“The Big Thing” is a new children’s book that uniquely explains the COVID-19 pandemic through the young eyes of a five-year-old girl. This book is the product of writers Alex Friedman and Angela Meng along with illustrator Alvaro Gonzalez, who wanted to help children, parents, teachers, and families– across all cultures – navigate these uncertain circumstances. An international team from the United States, China, Uruguay, and Nicaragua worked in record time while in lockdown to produce this book within months. The story is available in English, Spanish, and Chinese so families across the globe can enjoy this comforting book.
The story is about a five-year-old girl named Bea, who learns about COVID-19 as it unfolds and begins to understand the importance of identification and prevention. Just like many young children, Bea struggles with confusion, frustration, and sadness as she remains isolated from her school, friends, and extended family. Things start to turn around when Bea’s teacher helps her learn about the idea of a “silver lining,” and how they exist in just about any situation. All of a sudden, Bea starts noticing the silver linings in her world; how the sky is getting bluer as the environment begins to flourish again, and the importance of checking in on friends and family while sticking together when trying times surface.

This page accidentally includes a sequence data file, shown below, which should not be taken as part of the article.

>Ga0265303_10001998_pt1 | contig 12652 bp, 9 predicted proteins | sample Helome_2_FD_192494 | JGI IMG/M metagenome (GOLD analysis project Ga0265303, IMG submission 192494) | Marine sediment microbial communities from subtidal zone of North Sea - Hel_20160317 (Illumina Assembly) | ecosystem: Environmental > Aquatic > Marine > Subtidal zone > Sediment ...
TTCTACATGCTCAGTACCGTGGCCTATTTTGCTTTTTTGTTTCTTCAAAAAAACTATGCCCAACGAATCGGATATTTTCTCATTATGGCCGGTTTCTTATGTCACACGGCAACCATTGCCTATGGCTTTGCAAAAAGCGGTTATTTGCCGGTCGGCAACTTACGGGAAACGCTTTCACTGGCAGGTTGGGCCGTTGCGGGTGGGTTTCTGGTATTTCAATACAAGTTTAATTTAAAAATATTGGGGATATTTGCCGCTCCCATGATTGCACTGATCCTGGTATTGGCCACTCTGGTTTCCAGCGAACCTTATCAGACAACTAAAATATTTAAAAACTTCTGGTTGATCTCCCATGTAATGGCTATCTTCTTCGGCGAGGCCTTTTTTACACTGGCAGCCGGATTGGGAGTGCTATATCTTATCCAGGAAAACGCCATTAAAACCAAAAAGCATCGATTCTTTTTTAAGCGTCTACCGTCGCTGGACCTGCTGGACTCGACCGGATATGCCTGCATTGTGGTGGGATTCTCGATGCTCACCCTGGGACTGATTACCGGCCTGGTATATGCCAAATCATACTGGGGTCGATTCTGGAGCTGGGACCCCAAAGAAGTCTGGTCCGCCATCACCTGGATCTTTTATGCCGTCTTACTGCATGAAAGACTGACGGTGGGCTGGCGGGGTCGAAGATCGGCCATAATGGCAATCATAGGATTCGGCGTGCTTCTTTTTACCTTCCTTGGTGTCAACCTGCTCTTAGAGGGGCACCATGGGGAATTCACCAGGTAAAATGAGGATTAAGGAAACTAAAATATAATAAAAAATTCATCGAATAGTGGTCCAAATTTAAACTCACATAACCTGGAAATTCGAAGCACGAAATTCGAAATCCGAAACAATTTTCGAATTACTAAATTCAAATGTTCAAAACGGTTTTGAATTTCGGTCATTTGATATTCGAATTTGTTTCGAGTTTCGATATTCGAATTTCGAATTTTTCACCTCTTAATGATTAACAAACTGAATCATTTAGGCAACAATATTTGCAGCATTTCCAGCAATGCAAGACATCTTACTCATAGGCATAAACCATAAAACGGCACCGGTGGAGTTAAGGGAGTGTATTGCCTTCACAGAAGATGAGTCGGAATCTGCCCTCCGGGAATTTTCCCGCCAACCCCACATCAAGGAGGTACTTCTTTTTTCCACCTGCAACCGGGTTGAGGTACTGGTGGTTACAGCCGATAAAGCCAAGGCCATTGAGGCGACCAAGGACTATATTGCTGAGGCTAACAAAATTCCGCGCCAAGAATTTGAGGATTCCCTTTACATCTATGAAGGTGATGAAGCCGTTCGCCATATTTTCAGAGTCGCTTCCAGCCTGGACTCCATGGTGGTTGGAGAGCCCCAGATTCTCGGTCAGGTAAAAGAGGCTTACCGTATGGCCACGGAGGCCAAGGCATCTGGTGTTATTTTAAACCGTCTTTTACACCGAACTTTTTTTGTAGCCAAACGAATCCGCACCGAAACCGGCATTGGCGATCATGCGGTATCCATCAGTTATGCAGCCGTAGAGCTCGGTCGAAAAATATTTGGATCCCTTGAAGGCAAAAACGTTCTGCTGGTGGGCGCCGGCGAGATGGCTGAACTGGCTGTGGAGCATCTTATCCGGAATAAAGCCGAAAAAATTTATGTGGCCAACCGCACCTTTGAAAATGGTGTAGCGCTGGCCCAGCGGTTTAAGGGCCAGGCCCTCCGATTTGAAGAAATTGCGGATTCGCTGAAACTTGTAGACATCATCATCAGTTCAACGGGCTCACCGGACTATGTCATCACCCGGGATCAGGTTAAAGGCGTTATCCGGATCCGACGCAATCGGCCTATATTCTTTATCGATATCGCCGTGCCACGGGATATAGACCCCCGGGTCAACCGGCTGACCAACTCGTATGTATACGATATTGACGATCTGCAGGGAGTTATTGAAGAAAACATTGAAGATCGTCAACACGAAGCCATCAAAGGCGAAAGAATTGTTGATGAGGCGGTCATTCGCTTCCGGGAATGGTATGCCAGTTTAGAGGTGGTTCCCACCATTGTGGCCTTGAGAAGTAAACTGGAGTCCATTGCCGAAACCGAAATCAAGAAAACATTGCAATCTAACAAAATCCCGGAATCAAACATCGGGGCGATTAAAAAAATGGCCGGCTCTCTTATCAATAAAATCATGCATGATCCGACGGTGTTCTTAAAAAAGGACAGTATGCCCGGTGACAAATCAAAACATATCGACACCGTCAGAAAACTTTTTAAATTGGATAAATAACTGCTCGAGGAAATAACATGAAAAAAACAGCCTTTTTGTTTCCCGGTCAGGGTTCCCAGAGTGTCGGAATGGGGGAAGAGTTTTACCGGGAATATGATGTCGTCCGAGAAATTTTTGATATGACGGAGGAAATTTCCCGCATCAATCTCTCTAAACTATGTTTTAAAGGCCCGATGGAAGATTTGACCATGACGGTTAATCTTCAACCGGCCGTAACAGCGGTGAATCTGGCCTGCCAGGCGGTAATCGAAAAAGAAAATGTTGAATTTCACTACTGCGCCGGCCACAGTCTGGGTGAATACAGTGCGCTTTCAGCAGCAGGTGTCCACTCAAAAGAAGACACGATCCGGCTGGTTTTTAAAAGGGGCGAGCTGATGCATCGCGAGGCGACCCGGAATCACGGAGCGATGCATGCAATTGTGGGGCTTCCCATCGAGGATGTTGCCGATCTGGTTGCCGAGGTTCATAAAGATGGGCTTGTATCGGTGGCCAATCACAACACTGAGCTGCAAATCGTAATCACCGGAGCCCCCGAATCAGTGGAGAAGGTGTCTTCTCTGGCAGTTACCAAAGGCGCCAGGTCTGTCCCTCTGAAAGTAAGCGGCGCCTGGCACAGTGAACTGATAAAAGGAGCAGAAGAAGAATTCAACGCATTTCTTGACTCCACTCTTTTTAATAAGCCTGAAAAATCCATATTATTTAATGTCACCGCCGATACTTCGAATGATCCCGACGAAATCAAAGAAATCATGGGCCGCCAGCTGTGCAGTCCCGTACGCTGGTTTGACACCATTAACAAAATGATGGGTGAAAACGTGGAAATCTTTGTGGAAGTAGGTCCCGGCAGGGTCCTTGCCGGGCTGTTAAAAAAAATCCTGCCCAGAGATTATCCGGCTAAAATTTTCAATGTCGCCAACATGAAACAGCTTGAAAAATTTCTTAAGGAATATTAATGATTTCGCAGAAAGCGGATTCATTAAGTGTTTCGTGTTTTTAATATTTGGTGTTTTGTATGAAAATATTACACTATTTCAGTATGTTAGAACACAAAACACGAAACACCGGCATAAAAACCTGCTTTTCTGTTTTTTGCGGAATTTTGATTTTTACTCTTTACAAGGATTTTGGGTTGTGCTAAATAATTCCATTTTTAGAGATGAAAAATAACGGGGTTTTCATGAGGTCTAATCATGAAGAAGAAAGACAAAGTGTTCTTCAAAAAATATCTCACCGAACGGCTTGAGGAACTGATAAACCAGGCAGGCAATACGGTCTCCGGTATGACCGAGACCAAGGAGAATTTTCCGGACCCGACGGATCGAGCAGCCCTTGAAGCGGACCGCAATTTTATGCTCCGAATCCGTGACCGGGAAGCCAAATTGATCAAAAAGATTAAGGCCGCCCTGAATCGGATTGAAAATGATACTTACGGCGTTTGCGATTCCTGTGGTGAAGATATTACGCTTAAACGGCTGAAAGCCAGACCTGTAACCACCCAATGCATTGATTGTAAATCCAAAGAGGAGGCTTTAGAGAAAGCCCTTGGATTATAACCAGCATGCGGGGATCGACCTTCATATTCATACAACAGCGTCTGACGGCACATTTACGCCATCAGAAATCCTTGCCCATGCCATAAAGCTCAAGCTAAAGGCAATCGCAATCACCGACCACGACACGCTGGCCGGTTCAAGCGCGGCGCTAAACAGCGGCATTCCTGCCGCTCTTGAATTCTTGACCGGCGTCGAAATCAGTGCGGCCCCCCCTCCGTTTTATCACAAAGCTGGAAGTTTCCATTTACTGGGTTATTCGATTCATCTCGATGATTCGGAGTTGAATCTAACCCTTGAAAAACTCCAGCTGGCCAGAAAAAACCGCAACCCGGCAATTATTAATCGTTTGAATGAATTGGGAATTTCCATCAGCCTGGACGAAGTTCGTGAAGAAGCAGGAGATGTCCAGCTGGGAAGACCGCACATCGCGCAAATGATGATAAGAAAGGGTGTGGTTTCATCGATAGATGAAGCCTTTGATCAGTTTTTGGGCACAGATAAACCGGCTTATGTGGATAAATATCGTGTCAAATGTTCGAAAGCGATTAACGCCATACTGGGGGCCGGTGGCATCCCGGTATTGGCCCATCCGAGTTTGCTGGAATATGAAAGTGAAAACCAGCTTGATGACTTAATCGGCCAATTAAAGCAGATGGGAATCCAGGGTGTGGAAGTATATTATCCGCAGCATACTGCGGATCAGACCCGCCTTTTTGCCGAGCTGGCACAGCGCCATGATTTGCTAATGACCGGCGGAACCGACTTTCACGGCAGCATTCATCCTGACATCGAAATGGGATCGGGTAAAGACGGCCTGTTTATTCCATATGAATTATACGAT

image via the big thing
This book about resilience, duty, unity, and appreciation encourages readers to find the silver linings every day, and control what we can: our attitude, actions, and kindness. This story will certainly stick with readers as they navigate the ever-changing world, right along with Bea.
“The Big Thing” is available for free via download here in English, Spanish, and Chinese. It is also available on Amazon in kindle or printed form. All proceeds made will go to COVID-19 charities.
More than ever, we need ideas, books and arts that unite us, lift our spirits and help us through the difficulties – that is the big thing we need to collectively combat, I enjoyed translating the book for kids and families in China, not only because it’s a lovely book, but because it sends a very important universal message
– book translator Jill Peng